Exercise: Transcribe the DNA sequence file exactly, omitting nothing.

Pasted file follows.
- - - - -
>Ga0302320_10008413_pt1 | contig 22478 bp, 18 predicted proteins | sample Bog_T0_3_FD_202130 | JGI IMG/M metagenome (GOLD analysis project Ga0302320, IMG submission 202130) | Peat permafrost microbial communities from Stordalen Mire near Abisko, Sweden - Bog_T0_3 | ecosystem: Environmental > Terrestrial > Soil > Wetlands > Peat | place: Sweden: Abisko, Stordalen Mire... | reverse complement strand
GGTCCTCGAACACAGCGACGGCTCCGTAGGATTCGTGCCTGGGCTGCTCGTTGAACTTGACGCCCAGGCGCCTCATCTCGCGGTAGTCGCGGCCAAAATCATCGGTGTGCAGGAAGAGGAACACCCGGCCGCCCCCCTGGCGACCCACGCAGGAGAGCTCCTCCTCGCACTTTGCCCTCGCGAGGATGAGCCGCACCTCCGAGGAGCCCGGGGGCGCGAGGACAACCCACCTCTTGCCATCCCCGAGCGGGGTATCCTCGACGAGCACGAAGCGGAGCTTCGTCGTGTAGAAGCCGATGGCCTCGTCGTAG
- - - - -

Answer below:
>Ga0302320_10008413_pt1 | contig 22478 bp, 18 predicted proteins | sample Bog_T0_3_FD_202130 | JGI IMG/M metagenome (GOLD analysis project Ga0302320, IMG submission 202130) | Peat permafrost microbial communities from Stordalen Mire near Abisko, Sweden - Bog_T0_3 | ecosystem: Environmental > Terrestrial > Soil > Wetlands > Peat | place: Sweden: Abisko, Stordalen Mire... | reverse complement strand
GGTCCTCGAACACAGCGACGGCTCCGTAGGATTCGTGCCTGGGCTGCTCGTTGAACTTGACGCCCAGGCGCCTCATCTCGCGGTAGTCGCGGCCAAAATCATCGGTGTGCAGGAAGAGGAACACCCGGCCGCCCCCCTGGCGACCCACGCAGGAGAGCTCCTCCTCGCACTTTGCCCTCGCGAGGATGAGCCGCACCTCCGAGGAGCCCGGGGGCGCGAGGACAACCCACCTCTTGCCATCCCCGAGCGGGGTATCCTCGACGAGCACGAAGCGGAGCTTCGTCGTGTAGAAGCCGATGGCCTCGTCGTAG